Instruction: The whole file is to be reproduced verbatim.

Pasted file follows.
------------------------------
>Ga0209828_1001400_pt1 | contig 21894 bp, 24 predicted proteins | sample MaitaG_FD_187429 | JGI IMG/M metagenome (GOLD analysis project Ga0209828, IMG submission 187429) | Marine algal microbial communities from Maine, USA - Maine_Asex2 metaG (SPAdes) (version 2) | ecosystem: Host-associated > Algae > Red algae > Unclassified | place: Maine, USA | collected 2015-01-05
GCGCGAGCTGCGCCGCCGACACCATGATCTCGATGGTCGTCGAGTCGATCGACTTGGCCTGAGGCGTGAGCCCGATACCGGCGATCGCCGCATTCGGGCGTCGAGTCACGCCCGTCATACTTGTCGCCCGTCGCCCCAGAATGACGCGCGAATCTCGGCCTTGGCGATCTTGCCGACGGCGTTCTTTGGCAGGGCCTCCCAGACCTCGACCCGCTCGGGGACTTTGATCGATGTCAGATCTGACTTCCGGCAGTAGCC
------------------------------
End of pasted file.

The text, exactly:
>Ga0209828_1001400_pt1 | contig 21894 bp, 24 predicted proteins | sample MaitaG_FD_187429 | JGI IMG/M metagenome (GOLD analysis project Ga0209828, IMG submission 187429) | Marine algal microbial communities from Maine, USA - Maine_Asex2 metaG (SPAdes) (version 2) | ecosystem: Host-associated > Algae > Red algae > Unclassified | place: Maine, USA | collected 2015-01-05
GCGCGAGCTGCGCCGCCGACACCATGATCTCGATGGTCGTCGAGTCGATCGACTTGGCCTGAGGCGTGAGCCCGATACCGGCGATCGCCGCATTCGGGCGTCGAGTCACGCCCGTCATACTTGTCGCCCGTCGCCCCAGAATGACGCGCGAATCTCGGCCTTGGCGATCTTGCCGACGGCGTTCTTTGGCAGGGCCTCCCAGACCTCGACCCGCTCGGGGACTTTGATCGATGTCAGATCTGACTTCCGGCAGTAGCC